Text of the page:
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Taizé prayer finds following at St. John Neumann Church in Reston

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CJ Capen has performed and conducted music all over the world, but he still has a hard time describing Taizé-style chanted prayer. 

“When parishioners ask me about Taizé and want concrete answers, it’s so hard to explain … they want to know in words what it’s about, but I say ‘Just come, words can’t explain it — it’s something that must be experienced,’” said Capen, director of music at St. John Neumann Church in Reston since 2008.

Taizé (pronounced tay-zay) is an ecumenical monastic community founded in 1940 in France; its unique style of simple, repetitive chanted prayer has become known all over the world, especially among young adults. Tens of thousands make pilgrimages there each year.

The parish had been offering Taizé-style prayer before Capen arrived; he continued the tradition, planning services a few times a year during special seasons such as Advent and Lent. But lately it’s proven so popular that the schedule has been expanded to once a month. 

Services last about 45 minutes and include six or seven simple songs, a scripture reading and five to 10 minutes of silence, followed by sung intercessions and the Lord’s Prayer. Capen provides accompaniment on piano and often has other musicians join him on violin, flute, oboe and even harp.

“It’s introspective and personal, but you have the whole community doing it together in worship. Every time it feels a little different,” said Capen, who has become so intrigued by the practice that he has visited the Taizé community twice, in 2013 and 2015. 

He sums up the appeal in a simple statement that appears on the front of the eight-page song booklets he distributes at each service:

“Prayer in the Spirit of the Taizé community is a meditative form of common prayer. Gathered in the presence of Christ, we sing uncomplicated, repetitive songs, uncluttered by too many words, allowing the mystery of God to become tangible through the beauty of the simplicity. A few words sung over and over again reinforce the meditative quality of prayer. They express a basic reality of faith that can quickly be grasped by the intellect and that gradually penetrates the whole being.”

One thing Capen said struck him about Taizé was the community’s diversity. It is made up of more than 100 brothers from 30 countries, from both Catholic and Protestant backgrounds. Visitors speak many languages, yet they are able to sing and pray together easily, thanks to an emphasis on the simple, accessible refrains, woven together with threads of silence.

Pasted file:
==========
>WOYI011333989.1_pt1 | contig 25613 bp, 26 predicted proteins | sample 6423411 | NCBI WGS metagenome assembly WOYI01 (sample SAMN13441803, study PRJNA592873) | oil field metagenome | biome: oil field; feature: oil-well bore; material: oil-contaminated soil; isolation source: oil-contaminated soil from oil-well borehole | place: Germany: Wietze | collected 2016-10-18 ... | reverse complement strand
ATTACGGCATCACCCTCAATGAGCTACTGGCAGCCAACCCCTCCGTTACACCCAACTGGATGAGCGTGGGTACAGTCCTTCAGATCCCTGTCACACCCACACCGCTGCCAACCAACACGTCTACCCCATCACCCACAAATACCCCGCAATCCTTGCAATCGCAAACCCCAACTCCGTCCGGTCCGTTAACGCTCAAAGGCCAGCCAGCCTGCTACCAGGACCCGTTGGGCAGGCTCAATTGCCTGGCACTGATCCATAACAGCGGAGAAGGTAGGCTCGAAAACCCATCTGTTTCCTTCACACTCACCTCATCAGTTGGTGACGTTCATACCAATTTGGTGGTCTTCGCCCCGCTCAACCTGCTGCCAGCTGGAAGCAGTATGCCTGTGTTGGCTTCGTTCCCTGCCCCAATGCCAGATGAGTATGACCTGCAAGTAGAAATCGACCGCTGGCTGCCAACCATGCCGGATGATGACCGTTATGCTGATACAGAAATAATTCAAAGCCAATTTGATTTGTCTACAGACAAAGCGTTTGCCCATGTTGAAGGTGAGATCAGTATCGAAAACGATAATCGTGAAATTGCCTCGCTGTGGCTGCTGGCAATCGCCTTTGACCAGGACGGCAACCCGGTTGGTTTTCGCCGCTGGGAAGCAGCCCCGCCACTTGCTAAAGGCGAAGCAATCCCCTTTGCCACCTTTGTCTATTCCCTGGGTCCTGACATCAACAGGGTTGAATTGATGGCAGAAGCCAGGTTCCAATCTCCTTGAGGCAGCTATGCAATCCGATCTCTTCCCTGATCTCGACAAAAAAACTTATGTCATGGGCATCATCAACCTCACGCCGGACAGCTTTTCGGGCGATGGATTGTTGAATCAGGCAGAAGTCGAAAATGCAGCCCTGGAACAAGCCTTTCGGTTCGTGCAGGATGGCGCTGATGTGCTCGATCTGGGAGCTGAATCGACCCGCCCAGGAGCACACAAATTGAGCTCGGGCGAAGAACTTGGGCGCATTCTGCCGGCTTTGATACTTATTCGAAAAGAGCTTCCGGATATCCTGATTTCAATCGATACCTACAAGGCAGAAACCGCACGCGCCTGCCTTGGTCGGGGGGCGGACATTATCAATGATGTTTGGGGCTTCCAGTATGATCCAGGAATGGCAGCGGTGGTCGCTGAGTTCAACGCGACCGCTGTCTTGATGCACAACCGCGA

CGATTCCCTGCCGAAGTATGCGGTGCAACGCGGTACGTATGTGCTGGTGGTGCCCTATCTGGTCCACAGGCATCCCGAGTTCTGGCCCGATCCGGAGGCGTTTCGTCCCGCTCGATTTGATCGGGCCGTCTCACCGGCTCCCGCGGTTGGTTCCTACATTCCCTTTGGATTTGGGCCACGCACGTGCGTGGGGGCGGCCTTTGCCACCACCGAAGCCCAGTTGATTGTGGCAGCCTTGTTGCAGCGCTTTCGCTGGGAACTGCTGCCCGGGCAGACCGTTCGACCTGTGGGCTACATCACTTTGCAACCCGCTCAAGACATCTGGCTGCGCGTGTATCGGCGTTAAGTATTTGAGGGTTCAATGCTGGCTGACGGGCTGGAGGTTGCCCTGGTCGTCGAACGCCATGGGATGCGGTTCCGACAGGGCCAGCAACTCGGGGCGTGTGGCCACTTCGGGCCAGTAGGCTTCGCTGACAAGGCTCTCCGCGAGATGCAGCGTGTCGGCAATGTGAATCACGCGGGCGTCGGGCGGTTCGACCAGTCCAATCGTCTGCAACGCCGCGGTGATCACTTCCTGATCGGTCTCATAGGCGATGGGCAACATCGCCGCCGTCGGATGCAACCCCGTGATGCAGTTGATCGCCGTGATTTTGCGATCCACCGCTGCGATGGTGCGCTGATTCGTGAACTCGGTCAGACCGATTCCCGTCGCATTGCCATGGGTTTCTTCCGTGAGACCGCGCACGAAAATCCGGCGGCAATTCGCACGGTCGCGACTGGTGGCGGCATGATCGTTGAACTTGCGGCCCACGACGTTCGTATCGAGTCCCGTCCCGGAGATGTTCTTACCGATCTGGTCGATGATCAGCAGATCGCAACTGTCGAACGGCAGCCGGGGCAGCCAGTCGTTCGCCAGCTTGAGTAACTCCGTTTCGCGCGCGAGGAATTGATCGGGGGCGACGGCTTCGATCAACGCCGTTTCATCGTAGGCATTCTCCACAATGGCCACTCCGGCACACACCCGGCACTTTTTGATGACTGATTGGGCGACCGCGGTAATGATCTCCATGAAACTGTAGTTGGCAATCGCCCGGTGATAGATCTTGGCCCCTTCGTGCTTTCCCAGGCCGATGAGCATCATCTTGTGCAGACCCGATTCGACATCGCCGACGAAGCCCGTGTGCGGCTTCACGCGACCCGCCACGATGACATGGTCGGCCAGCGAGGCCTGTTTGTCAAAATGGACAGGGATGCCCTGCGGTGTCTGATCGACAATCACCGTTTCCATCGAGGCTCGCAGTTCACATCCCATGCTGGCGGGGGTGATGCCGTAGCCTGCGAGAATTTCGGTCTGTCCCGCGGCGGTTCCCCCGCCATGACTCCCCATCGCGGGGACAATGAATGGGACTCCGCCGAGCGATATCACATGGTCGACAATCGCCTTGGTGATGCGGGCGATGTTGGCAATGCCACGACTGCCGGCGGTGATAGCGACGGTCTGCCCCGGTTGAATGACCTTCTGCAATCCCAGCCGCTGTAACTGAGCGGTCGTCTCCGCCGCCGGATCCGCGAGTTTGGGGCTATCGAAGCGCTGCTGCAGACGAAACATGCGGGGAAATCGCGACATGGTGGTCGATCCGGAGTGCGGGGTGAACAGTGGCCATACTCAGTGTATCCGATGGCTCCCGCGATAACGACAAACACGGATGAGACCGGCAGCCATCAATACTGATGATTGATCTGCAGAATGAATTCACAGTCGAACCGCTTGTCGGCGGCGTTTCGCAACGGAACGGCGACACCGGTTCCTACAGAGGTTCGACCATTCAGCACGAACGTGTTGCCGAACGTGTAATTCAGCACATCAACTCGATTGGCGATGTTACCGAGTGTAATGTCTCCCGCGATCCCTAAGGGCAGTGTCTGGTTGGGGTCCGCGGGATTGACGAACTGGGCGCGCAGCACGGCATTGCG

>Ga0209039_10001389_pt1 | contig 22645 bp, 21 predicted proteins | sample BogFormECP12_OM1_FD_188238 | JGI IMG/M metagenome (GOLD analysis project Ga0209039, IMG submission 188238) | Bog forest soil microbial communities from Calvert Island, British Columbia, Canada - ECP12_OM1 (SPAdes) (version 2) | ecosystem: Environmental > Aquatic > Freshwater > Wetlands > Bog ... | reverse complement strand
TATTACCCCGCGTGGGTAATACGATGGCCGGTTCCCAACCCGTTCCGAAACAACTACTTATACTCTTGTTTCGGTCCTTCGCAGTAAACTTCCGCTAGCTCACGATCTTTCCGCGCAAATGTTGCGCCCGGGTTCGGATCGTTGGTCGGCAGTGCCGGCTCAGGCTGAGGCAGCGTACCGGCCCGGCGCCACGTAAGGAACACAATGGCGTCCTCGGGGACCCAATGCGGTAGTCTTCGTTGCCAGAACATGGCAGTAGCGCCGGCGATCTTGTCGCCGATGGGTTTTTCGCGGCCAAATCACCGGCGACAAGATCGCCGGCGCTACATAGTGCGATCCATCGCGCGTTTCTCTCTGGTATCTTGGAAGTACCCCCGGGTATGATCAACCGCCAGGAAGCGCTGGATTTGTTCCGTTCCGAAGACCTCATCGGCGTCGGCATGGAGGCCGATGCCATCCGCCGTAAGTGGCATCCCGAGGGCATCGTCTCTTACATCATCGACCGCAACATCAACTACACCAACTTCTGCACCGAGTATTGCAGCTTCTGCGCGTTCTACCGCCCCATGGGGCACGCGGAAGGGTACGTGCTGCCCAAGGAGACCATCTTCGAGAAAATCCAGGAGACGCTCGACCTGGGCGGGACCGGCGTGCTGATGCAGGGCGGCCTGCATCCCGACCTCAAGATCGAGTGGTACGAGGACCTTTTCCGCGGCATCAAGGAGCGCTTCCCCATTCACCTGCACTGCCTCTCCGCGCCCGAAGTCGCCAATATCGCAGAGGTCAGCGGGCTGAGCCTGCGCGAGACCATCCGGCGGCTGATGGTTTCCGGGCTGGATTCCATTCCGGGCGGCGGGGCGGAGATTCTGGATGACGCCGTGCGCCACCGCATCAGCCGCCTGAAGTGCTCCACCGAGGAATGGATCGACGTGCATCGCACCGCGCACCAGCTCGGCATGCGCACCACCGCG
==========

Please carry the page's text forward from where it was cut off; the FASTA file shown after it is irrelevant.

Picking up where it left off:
“One refrain is in Spanish, the next is in English — all different languages. We struggle sometimes with bilingual Mass in church, but Taizé just works — it feels organic,” Capen said.


Icons and abundant candles add to the meditative ambiance at a recent Taizé-style prayer service at St. John Neumann Church in Reston.  LESLIE MILLER | CATHOLIC HERALD

 Taizé’s website notes that by its very existence, it is a “parable of community” that wants its life to be “a sign of reconciliation between divided Christians” and between separated peoples.

Capen said he hopes to eventually reach out to other local faith communities — “not to make a big deal of it, but with the idea of praying together as one.”

Parishioner Frank Sasinowski was introduced to Taizé prayer while volunteering at the Northern Virginia Mental Health Institute in Falls Church, where Capen has held Taizé services for patients a few times a year. “I was taken by the melodic, repetitive chanting; it spoke deeply to me — and on occasion it would open me up to be moved nearly to tears,” he said.  

Capen knows Taizé can have that effect on people. “If you want to deepen your prayer during Lent, I think it’s imperative to find some quiet time, to have time to be still,” and Taizé can help do that.

“We love the prayers we’ve memorized … but it can become a habit and we’re not really praying anymore. There’s something about Taizé that just transforms you. It turns me around, from busy and stressed to feeling that connection to God.”

Experience Taizé prayer

Prayer in the Spirit of Taizé is on the first Tuesday of each month at 7:30 p.m., with an additional service March 24 during Lent. All services are in the chapel at St. John Neumann Church, 11900 Lawyers Rd., Reston, VA 20191. For more information, visit the church website at saintjn.org or call 703/860-8510. 

© Arlington Catholic Herald 2020